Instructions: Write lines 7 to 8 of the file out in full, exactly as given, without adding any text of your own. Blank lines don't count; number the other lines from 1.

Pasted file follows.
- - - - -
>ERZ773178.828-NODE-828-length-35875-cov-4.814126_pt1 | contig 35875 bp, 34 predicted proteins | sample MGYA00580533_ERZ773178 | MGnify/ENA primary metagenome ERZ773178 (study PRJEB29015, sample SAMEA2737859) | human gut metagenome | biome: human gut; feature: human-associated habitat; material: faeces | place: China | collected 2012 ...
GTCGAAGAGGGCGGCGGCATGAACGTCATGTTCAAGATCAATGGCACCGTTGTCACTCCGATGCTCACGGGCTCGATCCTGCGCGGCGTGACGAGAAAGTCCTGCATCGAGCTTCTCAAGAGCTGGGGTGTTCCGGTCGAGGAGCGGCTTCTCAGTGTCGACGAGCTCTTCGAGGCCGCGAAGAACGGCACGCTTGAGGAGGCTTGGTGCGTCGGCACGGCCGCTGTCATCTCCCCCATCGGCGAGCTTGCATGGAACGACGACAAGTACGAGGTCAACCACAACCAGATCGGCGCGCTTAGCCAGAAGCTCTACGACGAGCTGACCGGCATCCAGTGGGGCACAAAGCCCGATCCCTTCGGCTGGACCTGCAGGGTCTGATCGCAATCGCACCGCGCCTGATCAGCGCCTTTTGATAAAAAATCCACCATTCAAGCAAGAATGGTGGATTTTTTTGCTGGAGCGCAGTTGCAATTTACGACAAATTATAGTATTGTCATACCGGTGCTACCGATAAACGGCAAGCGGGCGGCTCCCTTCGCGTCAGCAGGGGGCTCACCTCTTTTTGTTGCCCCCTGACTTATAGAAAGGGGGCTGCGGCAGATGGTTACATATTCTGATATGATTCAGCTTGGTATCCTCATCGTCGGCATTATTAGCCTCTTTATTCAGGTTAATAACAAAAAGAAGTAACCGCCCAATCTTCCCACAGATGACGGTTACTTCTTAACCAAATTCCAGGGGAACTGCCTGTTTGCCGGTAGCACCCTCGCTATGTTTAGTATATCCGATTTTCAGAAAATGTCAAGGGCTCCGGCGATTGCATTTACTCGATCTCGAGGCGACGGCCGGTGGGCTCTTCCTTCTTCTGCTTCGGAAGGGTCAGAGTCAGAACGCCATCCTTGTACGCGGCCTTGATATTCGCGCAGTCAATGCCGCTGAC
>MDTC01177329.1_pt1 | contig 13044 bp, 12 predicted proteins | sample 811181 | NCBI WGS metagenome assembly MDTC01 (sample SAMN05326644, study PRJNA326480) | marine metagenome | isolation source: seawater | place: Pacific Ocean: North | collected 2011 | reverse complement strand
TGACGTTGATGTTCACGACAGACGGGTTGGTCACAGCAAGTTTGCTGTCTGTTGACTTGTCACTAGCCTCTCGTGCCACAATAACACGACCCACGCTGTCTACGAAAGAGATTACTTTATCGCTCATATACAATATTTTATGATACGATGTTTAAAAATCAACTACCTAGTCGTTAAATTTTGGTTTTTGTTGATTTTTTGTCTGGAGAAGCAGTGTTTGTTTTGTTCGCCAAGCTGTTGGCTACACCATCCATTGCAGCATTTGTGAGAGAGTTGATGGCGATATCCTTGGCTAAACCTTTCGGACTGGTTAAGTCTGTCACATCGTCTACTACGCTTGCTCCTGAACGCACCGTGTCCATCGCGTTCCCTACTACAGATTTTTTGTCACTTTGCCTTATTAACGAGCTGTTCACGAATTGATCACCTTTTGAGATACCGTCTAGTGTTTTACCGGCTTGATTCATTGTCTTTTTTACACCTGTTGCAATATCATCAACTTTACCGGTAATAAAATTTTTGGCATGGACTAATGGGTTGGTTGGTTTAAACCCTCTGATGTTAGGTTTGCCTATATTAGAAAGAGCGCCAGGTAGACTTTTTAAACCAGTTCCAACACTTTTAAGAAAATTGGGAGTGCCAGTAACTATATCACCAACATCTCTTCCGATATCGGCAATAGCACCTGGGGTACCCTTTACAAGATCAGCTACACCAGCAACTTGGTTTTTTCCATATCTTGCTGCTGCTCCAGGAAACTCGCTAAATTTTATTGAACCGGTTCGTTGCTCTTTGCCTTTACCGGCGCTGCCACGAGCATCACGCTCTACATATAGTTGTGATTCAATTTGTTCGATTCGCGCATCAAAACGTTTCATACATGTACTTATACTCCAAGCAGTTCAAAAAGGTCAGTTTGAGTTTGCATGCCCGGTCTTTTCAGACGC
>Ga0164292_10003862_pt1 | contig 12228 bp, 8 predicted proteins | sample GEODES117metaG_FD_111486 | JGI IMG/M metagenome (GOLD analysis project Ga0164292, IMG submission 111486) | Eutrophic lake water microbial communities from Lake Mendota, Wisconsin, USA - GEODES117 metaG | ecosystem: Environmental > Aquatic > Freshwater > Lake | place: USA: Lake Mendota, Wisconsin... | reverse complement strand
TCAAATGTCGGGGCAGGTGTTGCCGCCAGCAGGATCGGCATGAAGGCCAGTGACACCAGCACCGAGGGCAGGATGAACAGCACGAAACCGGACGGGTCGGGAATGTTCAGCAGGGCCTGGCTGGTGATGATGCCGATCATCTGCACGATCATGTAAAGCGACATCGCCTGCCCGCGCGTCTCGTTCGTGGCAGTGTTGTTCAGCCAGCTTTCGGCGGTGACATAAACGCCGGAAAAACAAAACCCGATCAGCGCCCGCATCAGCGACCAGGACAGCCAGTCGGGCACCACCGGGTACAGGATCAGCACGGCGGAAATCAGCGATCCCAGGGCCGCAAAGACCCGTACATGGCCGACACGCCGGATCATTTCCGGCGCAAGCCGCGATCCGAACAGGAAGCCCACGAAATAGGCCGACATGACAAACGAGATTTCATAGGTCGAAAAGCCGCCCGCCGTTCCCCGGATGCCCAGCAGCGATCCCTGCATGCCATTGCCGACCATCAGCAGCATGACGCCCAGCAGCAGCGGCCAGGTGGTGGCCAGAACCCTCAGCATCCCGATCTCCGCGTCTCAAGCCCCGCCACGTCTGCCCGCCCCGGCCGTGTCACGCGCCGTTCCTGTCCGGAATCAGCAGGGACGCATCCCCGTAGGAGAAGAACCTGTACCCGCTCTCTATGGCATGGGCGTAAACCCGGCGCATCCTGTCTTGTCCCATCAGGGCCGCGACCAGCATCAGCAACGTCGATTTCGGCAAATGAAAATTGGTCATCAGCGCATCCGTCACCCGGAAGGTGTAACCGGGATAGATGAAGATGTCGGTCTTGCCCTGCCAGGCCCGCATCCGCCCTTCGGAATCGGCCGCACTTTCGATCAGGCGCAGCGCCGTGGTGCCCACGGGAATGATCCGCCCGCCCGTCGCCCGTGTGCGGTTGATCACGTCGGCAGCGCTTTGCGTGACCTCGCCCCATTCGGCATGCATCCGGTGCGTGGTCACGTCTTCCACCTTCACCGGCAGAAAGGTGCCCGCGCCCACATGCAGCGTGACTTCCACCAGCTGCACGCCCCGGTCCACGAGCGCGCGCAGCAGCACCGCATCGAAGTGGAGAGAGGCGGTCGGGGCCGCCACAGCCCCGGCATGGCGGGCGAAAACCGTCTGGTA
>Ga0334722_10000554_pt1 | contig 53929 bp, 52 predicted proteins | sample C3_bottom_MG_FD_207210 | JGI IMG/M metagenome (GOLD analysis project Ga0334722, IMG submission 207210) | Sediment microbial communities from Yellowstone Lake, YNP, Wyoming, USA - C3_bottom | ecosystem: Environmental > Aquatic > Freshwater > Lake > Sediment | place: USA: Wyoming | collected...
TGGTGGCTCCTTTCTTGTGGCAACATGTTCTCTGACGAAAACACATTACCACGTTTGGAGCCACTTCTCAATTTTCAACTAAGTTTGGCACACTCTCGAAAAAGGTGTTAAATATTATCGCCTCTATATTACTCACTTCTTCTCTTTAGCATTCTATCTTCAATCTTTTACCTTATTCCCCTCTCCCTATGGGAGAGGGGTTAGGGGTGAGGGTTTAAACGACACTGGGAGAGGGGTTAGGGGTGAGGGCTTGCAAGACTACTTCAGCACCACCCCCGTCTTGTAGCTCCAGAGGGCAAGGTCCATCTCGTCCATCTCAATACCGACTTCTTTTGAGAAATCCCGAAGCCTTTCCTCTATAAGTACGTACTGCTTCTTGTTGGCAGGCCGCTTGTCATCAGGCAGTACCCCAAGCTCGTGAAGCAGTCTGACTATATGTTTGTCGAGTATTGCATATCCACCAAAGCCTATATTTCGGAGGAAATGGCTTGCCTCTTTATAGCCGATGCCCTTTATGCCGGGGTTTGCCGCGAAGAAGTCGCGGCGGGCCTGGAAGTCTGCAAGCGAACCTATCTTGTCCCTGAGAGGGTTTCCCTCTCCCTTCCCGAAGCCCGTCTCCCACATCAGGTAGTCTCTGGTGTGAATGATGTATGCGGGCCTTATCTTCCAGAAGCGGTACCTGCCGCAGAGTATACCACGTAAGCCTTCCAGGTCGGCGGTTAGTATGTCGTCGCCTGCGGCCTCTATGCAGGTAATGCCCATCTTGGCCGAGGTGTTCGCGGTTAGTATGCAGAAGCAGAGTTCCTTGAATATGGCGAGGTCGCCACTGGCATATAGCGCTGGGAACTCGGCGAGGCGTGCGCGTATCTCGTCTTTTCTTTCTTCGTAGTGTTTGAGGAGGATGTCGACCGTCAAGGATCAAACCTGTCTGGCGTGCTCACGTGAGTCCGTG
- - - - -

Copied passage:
>Ga0334722_10000554_pt1 | contig 53929 bp, 52 predicted proteins | sample C3_bottom_MG_FD_207210 | JGI IMG/M metagenome (GOLD analysis project Ga0334722, IMG submission 207210) | Sediment microbial communities from Yellowstone Lake, YNP, Wyoming, USA - C3_bottom | ecosystem: Environmental > Aquatic > Freshwater > Lake > Sediment | place: USA: Wyoming | collected...
TGGTGGCTCCTTTCTTGTGGCAACATGTTCTCTGACGAAAACACATTACCACGTTTGGAGCCACTTCTCAATTTTCAACTAAGTTTGGCACACTCTCGAAAAAGGTGTTAAATATTATCGCCTCTATATTACTCACTTCTTCTCTTTAGCATTCTATCTTCAATCTTTTACCTTATTCCCCTCTCCCTATGGGAGAGGGGTTAGGGGTGAGGGTTTAAACGACACTGGGAGAGGGGTTAGGGGTGAGGGCTTGCAAGACTACTTCAGCACCACCCCCGTCTTGTAGCTCCAGAGGGCAAGGTCCATCTCGTCCATCTCAATACCGACTTCTTTTGAGAAATCCCGAAGCCTTTCCTCTATAAGTACGTACTGCTTCTTGTTGGCAGGCCGCTTGTCATCAGGCAGTACCCCAAGCTCGTGAAGCAGTCTGACTATATGTTTGTCGAGTATTGCATATCCACCAAAGCCTATATTTCGGAGGAAATGGCTTGCCTCTTTATAGCCGATGCCCTTTATGCCGGGGTTTGCCGCGAAGAAGTCGCGGCGGGCCTGGAAGTCTGCAAGCGAACCTATCTTGTCCCTGAGAGGGTTTCCCTCTCCCTTCCCGAAGCCCGTCTCCCACATCAGGTAGTCTCTGGTGTGAATGATGTATGCGGGCCTTATCTTCCAGAAGCGGTACCTGCCGCAGAGTATACCACGTAAGCCTTCCAGGTCGGCGGTTAGTATGTCGTCGCCTGCGGCCTCTATGCAGGTAATGCCCATCTTGGCCGAGGTGTTCGCGGTTAGTATGCAGAAGCAGAGTTCCTTGAATATGGCGAGGTCGCCACTGGCATATAGCGCTGGGAACTCGGCGAGGCGTGCGCGTATCTCGTCTTTTCTTTCTTCGTAGTGTTTGAGGAGGATGTCGACCGTCAAGGATCAAACCTGTCTGGCGTGCTCACGTGAGTCCGTG